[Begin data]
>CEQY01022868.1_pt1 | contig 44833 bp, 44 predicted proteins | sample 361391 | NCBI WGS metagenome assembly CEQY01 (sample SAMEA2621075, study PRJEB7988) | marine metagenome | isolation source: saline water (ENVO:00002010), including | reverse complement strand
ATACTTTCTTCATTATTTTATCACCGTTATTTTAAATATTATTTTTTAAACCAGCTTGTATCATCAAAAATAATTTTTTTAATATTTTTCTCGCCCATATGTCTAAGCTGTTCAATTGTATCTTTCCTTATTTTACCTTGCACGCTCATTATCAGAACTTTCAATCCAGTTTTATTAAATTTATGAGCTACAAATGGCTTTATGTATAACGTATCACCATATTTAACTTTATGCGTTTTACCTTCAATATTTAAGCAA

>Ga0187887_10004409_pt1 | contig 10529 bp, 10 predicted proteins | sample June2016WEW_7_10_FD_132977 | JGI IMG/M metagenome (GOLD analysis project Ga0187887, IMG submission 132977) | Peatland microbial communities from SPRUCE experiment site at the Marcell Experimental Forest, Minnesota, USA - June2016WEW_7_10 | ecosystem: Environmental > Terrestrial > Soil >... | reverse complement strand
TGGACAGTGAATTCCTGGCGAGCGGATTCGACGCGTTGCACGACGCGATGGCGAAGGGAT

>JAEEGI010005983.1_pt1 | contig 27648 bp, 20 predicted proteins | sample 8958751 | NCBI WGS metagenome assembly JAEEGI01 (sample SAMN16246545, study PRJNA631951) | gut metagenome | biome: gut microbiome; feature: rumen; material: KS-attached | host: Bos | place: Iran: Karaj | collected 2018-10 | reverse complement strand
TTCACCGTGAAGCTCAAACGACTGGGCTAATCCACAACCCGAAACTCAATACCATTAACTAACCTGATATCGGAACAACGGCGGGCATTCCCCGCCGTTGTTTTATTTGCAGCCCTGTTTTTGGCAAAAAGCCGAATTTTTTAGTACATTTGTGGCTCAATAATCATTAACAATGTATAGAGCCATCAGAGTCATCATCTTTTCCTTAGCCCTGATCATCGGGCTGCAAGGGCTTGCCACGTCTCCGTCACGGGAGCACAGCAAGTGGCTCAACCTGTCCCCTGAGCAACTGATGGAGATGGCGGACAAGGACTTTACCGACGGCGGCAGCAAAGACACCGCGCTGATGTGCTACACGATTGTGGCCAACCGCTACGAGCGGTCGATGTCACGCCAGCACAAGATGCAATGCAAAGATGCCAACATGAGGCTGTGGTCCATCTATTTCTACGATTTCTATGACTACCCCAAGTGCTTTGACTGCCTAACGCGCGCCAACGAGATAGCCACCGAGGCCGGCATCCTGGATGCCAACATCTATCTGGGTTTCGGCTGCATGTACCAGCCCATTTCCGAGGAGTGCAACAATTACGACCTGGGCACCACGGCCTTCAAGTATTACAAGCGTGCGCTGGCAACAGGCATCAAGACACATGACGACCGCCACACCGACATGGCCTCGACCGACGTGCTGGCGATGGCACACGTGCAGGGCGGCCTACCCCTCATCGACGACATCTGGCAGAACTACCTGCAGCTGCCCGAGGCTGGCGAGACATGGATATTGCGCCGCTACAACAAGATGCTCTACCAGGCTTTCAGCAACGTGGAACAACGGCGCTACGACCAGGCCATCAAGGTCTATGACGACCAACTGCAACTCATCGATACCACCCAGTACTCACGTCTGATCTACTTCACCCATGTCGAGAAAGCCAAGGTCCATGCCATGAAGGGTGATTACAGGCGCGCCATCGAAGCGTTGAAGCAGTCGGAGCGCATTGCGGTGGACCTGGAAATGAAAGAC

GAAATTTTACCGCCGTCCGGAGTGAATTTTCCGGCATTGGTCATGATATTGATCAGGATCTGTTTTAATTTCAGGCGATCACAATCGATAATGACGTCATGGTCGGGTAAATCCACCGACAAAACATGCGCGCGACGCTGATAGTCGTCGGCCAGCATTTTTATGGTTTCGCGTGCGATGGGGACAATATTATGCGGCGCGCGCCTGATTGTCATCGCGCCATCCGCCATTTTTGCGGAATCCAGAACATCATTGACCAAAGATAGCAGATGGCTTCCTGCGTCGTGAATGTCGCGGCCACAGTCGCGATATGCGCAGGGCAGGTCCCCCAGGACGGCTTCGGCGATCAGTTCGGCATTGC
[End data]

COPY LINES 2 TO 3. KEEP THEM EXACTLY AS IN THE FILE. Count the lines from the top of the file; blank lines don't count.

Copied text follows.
ATACTTTCTTCATTATTTTATCACCGTTATTTTAAATATTATTTTTTAAACCAGCTTGTATCATCAAAAATAATTTTTTTAATATTTTTCTCGCCCATATGTCTAAGCTGTTCAATTGTATCTTTCCTTATTTTACCTTGCACGCTCATTATCAGAACTTTCAATCCAGTTTTATTAAATTTATGAGCTACAAATGGCTTTATGTATAACGTATCACCATATTTAACTTTATGCGTTTTACCTTCAATATTTAAGCAA

>Ga0187887_10004409_pt1 | contig 10529 bp, 10 predicted proteins | sample June2016WEW_7_10_FD_132977 | JGI IMG/M metagenome (GOLD analysis project Ga0187887, IMG submission 132977) | Peatland microbial communities from SPRUCE experiment site at the Marcell Experimental Forest, Minnesota, USA - June2016WEW_7_10 | ecosystem: Environmental > Terrestrial > Soil >... | reverse complement strand